Today, NASA announced a new plan for studying growing carbon emissions, but instead of focusing on the carbon that's trapped in our atmosphere, the space agency said it plans to focus on analyzing the "other half" of the carbon that humans emit — the half that gets absorbed by Earth's oceans and plant life. NASA wants to know how ocean waters and plant ecosystems take up carbon, and if the warming climate will prevent them from doing so in the future. Because if these ecosystems someday stop absorbing carbon, the effects of climate change could be much more severe.
Over time, human activities like the burning of fossil fuels have released huge amounts of carbon dioxide, a gas that traps heat, into the air. The gas has accumulated in our atmosphere more and more since the industrial revolution, slowly increasing the world's temperatures. NASA estimates that the amount of carbon dioxide in the atmosphere is around 400 parts per million (ppm) — the highest level in the last 400,000 years. And that amount is going up by about 2 ppm each year. Methane, another carbon-based gas that stems from natural gas production, has also built up in our air over time and is currently at levels that are 2.5 times higher than they were during the industrial era.
"The land and the ocean are really doing us a big favor."
Those numbers would be way worse, however, if it weren't for the various terrestrial plants that take in carbon dioxide during photosynthesis. Forests are found to be major carbon sinks, for example, taking in carbon from the air and storing it in their trunks and roots for years. Oceans are also responsible for absorbing the carbon we emit; the salty waters take in carbon dioxide, while marine plants and animals — like phytoplankton — also take in CO2 through photosynthesis. NASA estimates that nearly half of the carbon emitted by humans is absorbed through these natural land and marine processes. "The land and the ocean are really doing us a big favor," said Lesley Ott, an atmospheric scientist at NASA's Goddard Space Flight Center.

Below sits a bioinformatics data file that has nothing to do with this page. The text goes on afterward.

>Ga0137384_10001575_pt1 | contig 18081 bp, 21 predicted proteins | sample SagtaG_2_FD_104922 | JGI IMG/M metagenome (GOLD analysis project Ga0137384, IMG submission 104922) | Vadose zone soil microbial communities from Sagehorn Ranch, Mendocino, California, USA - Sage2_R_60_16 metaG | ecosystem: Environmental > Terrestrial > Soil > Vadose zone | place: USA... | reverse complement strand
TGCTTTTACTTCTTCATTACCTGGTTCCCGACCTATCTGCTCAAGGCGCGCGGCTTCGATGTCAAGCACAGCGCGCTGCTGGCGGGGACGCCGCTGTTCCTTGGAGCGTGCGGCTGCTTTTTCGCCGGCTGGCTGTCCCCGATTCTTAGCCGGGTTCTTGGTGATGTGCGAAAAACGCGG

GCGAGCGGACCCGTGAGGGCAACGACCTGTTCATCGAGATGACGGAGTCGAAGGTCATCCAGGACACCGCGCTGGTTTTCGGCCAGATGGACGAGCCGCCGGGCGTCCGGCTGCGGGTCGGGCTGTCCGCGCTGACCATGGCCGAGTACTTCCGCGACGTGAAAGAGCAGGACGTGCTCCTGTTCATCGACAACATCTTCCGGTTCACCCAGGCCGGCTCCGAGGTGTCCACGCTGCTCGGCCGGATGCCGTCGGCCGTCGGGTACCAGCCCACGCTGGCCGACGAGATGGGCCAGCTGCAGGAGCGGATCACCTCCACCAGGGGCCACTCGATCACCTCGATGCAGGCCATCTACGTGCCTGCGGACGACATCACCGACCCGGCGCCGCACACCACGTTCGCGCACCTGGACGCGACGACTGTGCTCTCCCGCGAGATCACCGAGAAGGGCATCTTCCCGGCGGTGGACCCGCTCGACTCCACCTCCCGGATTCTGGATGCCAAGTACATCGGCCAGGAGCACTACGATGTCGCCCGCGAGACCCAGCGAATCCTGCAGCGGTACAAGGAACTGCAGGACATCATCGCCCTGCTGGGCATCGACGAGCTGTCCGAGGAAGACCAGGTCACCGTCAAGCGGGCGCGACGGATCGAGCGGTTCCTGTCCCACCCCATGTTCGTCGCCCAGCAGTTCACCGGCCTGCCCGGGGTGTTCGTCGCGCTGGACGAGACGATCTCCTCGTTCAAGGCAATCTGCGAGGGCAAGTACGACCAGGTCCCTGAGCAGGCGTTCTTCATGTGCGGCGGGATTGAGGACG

But NASA is worried that may change. As the carbon in the atmosphere warms up the climate, the heat may alter how marine and land ecosystems absorb carbon. They could take in more of the gas over time, or they could become less efficient at the process, allowing more carbon to remain in the atmosphere. Researchers simply don't know.
To better understand how these natural carbon absorption processes work, NASA plans to use data gathered from upcoming NASA satellite missions and multi-year field campaigns to create models of how these ecosystems work. NASA has already gathered data for this purpose using its Orbiting Carbon Observatory-2, a satellite launched last year to measure carbon dioxide from the top of the atmosphere down to the planet's surface. OCO-2 has revealed the areas emitting the most carbon dioxide and the regions in which the gas is being absorbed heavily.
Other missions will involve flying over coral reefs and phytoplankton blooms to see how they've been influenced by climate and changing ocean chemistry. The space agency also noted that new instruments will be added to the International Space Station to better observe plants and forests. Together, all of these instruments, satellite data, and field research will be used to create scientific models that can better predict how carbon-absorbing ecosystems will react to the changing climate. That way, we'll know if our natural carbon storage systems will continue to work to our advantage.
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